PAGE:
For Will Mims, there was pretty much only ever soccer. He began playing at his local YMCA in Texas in the first or second grade, and as he grew older and better, the sport became part of his identity.
He was an average student in high school. He enjoyed learning, but he was generally unenthusiastic about school. That changed when he went to college.
“I really saw how my effort in college and the positive habits I established would be a catalyst for my career and the rest of my life,” he said.
Will attended Dodge City Community College in Kansas and played soccer there. His invitation to join Phi Theta Kappa came, and he viewed it as a good opportunity to enhance his resume.
Though he joined with no expectations, he went on to become president of his chapter.
“The initial membership fee I paid to join was returned exponentially throughout my college experience, both financially and through the tremendous experience Phi Theta Kappa offered,” he said. “It felt great being recognized for my academic accomplishments. I learned that it is awesome to be good at school and great to love learning in general.”
Will was named a 2014 Coca-Cola New Century Scholar and traveled to Washington, D.C. to be recognized at the American Association of Community Colleges’ annual convention. He also attended PTK’s annual convention in Orlando, Florida, that year.
“I met a lot of good, hard-working, similar-minded students, some of whom had truly amazing stories,” he said.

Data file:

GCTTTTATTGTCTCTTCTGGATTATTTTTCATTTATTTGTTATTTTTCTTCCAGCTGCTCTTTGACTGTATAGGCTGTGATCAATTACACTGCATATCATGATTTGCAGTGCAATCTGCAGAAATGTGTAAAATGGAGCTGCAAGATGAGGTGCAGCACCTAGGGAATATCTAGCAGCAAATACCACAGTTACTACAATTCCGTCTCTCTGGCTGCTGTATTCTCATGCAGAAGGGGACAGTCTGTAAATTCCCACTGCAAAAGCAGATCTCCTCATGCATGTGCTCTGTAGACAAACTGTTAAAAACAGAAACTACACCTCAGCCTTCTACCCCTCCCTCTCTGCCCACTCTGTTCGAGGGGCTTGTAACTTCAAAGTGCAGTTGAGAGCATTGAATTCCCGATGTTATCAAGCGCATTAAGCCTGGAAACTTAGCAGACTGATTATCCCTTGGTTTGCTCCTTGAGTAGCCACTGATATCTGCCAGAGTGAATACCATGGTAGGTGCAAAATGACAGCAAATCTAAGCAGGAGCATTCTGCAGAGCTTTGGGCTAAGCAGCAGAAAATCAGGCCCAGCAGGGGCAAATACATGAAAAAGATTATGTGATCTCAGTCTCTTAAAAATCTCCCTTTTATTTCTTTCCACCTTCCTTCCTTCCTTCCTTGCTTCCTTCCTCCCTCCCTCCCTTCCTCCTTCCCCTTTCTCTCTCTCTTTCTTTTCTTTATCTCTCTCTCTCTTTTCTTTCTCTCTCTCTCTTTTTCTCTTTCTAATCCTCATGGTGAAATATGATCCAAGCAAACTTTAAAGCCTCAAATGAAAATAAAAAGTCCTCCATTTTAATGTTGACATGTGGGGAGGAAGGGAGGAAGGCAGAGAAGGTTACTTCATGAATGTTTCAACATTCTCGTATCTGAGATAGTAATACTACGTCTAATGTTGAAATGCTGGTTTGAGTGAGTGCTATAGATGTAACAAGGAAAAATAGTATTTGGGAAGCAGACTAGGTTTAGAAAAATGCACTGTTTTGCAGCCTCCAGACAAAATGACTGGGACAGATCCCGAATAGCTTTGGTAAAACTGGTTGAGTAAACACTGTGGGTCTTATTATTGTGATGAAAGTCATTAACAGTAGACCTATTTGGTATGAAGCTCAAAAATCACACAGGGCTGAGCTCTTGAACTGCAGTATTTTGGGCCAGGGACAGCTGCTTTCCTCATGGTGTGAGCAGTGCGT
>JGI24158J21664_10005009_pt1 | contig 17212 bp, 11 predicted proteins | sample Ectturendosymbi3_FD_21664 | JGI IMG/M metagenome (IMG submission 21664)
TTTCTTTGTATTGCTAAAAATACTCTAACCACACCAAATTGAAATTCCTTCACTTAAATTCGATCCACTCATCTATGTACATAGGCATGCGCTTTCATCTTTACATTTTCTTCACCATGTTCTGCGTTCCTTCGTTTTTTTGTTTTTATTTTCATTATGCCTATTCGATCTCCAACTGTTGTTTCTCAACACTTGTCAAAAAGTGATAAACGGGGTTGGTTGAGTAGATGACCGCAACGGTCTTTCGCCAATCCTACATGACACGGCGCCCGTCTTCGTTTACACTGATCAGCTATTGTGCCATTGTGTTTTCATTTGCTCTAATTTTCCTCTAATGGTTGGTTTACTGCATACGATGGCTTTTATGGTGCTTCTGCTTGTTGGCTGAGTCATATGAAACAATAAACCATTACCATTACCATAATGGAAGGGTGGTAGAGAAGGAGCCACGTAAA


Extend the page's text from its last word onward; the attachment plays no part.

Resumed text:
Will transferred to Adams State University in Colorado, where he continued to play soccer while majoring in psychology with a clinical emphasis. He had trials with some professional teams but ultimately returned home to Texas.
He began volunteering at his church with Good Sports International and World Relief, two non-profit organizations, to play soccer and coach mostly refugee children living in an apartment community in Fort Worth. Many of these children live in extreme poverty — some don’t know where their next meal will come from, and most of them have holes in their shirts.
Will has long been inspired by the one-for-one business model TOMS shoes follows; so, he launched Legend Gear. For every shirt bought, another is donated to charity. The focus now is on athletic shirts aimed at soccer players, but the goal is to create a lifestyle line for everyone.
“And the kids at the Ladera Apartments will be the first recipients,” he said.
Although Legend Gear is still in its early stages, Will is also working on a need- and merit-based scholarship fund called Legend Scholars to help cover college expenses for his young players. And, he said he has a few other businesses that will launch in 2019.
Will also still hopes to play professionally some day and counts a few former pros among his mentors. Jared Montz, a former player for the Chicago Fire, founded the popular “Online Soccer Academy” on YouTube and has a clothing company as well.
“He was someone who had achieved goals I wanted to achieve and gave me great advice for a positive future,” Will said. “As a first-generation college student, that meant a lot to me.”
Another mentor is former Major League Soccer player and Olympian Patrick “Pat” Ianni, who has started a training company that works to create a healthier emotional platform in youth soccer for players, parents, and coaches. He has given Will great advice that has helped him let go of some emotional baggage he has carried from his past.
As a lifelong soccer player, Will has learned to follow his passion and intuition and to do what you love. He has also seen both on and off the field how imagination can stretch your skillset — that, to set out to build a wonderful future, it helps to use your imagination.
While he’s often still found kicking a soccer ball, Will has learned that soccer isn’t everything. But, he doubts his passion for the sport will ever go away, and that’s okay.
“It’s about what you do with that passion — hopefully to help others — that is important,” he said.